Iceland Takes Step in Right Direction

Congratulations to the Icelandic Ethical Humanist Association, which won a major battle when that nation’s parliament passed a law recognizing secular organizations as almost equal under the law to religious ones. Secular groups can now apply for equal status:

The Icelandic Parliament (Althing) this week passed a law which gives secular life stance organisations the right to apply for equal legal status with religions. The new law amends the current law about registered religious organisations. Thus, for the first time in Icelandic history, the government recognizes and guarantees equality between secular and religious life stances!

But part of this is only a partial victory:

An additional improvement provided by this law is that newborn babies will no longer automatically be registered into the religion of the mother, but rather according to the religious or life stance registration of both parents, and only if the registrations match. Sidmennt members and many other people inIcelandincluding many legislators feel that this does not go far enough and that it is a human rights violation for government to be involved at all in registering people’s religious affiliation and is especially abnormal to register newborn babies in a religion. The sponsors of the new law say they want to work towards abolishing this anachronism but think it can only be done in stages.

Yes, the idea of the government keeping a registry of those who belong to each religion, especially when it is assigned at birth rather than when one joins a church, is pretty creepy. Hopefully they’ll reach their final goal there soon. Also, Iceland still has an official church, Evangelical Lutheran, that receives special protections and taxpayer funds, though like most European nations with such churches, it has very little effect on actual belief. In time, I hope they disestablish that church as well.

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  • =8)-DX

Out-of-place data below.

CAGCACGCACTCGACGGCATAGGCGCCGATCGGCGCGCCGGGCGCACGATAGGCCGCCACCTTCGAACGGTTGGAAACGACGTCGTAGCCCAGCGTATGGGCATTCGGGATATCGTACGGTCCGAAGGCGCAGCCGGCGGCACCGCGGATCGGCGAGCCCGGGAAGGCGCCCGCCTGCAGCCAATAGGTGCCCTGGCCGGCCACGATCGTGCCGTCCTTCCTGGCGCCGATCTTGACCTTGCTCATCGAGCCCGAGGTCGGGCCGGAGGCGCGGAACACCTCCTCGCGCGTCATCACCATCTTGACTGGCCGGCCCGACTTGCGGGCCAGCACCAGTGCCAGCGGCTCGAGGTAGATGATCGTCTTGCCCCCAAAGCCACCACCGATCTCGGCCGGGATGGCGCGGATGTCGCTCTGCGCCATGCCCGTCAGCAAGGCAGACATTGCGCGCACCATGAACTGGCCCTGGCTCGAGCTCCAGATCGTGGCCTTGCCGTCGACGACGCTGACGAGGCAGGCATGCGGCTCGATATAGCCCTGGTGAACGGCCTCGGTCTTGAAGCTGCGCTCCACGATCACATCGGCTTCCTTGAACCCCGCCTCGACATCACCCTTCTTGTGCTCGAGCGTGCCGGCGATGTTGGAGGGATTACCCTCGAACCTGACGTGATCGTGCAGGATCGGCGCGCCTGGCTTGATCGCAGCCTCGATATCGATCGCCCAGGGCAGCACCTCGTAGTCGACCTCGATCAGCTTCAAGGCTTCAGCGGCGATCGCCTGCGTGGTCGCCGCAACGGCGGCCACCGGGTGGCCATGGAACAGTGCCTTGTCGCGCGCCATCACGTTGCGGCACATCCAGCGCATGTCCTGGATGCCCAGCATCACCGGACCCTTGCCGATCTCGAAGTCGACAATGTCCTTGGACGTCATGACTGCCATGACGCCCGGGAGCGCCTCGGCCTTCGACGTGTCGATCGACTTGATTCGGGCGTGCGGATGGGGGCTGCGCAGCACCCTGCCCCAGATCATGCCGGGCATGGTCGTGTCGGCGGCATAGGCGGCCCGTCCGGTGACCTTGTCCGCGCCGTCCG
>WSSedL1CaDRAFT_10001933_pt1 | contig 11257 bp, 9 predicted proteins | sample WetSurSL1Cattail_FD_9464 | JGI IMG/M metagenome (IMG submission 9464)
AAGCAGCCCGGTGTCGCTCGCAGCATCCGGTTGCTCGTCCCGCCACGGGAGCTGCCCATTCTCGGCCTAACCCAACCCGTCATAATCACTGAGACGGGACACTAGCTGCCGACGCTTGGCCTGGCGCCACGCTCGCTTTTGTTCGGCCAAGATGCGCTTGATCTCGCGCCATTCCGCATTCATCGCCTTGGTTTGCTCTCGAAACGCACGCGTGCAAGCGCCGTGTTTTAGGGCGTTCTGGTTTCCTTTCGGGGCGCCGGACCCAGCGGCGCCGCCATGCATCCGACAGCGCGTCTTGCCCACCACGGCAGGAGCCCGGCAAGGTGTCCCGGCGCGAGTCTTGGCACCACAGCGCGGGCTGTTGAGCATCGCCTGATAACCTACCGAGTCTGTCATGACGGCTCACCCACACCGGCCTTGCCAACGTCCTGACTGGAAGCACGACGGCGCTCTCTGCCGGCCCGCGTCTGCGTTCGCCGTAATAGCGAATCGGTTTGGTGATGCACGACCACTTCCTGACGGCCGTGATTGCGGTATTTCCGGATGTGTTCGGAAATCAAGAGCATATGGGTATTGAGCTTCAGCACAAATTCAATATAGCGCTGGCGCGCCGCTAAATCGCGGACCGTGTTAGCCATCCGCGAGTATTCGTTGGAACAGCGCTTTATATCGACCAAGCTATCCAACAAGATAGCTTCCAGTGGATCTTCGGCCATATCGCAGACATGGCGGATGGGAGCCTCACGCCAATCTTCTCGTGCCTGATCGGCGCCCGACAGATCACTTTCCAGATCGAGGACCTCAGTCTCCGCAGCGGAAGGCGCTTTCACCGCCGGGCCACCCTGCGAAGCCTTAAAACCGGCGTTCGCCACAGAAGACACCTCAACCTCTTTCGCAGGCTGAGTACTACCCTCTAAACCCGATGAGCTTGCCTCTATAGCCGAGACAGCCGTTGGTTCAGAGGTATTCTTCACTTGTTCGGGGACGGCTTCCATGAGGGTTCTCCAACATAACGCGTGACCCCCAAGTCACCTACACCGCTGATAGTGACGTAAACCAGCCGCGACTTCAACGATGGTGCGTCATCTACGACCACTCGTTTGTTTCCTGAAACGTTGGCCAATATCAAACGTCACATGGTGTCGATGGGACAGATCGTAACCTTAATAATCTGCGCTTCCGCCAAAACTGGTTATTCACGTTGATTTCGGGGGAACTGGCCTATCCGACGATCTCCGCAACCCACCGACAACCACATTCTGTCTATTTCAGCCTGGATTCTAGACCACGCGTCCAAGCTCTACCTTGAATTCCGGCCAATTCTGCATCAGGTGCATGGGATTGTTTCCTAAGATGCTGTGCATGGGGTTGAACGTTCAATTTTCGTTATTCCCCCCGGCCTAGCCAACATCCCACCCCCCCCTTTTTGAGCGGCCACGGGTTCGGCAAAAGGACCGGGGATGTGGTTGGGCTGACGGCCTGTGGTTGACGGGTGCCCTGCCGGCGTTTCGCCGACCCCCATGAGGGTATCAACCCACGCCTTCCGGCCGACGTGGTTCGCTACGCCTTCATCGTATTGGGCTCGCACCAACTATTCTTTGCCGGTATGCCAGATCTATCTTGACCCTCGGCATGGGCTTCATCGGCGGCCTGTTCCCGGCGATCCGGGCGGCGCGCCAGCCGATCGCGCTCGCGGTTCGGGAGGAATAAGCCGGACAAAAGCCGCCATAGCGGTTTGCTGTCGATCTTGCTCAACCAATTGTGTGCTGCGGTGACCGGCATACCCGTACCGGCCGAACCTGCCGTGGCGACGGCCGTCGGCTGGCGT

I don’t see it as that creepy, I mean its basically statistics, like they collect during any census, or the miriad of other information collected at birth. Labelling babies as having a religion doesn’t make sense, but if you want to calculate percentages of the population of a given faith, since the parents’ religion is strongly correlated to future religious belief, you can’t ignore it.

    I’d add some “opt in/out” of the registry at 18. Send the youngsters a form at 18 where they either confirm their religion, opt out or are removed from the registry (marked “nonreligious”).

  • Taking statistical samples in order to figure out what percentage of the population subscribe to is one thing. Keeping a database in which every citizen has a religion assigned to them at birth really is Orwellian.

  • paulparnell

    If they keep a list of names then yes it is creepy. If they keep statistics based on religion of parents then they are doing it wrong. Whatever they are doing is useless and stupid.

  • vmanis1

    I have no idea why Iceland keeps such records. However, many European countries do, and if combined with strong privacy laws, it’s nothing to be afraid of.

    On the other hand, it seems unnecessary. The only reason I can think of is that it can help expedite suitable counselling in case of disaster (that’s why hospitals ask this question). +1 for the idea of sending a letter at 18 asking if the person wants that removed.

  • Erp

    Actually it probably has to do with taxes. A portion of one’s taxes goes to your registered religion or presumably to the life stance group (or to the government if you aren’t registered).

    I note that the Icelandic Humanists like their Norwegian counterparts have a humanist confirmation ceremony (proceeded by a several week course). I’m interested if anyone knows the details of what is included in the course.

  • DonDueed

    They should just register every kid as a Mormon. They’ll all end up that way anyhow… though in most cases only after they die.

  • John Horstman

    @5: Yes, privacy laws are oh-so-helpful if, say, a charismatic dictator hell-bent on exterminating a particular religious group gains control of a European country. Of course, the odds of that happening are tiny, so we probably shouldn’t worry. I mean, it’s not like there’s any historical precedent informing the evaluation that such a practice is creepy and potentially dangerous.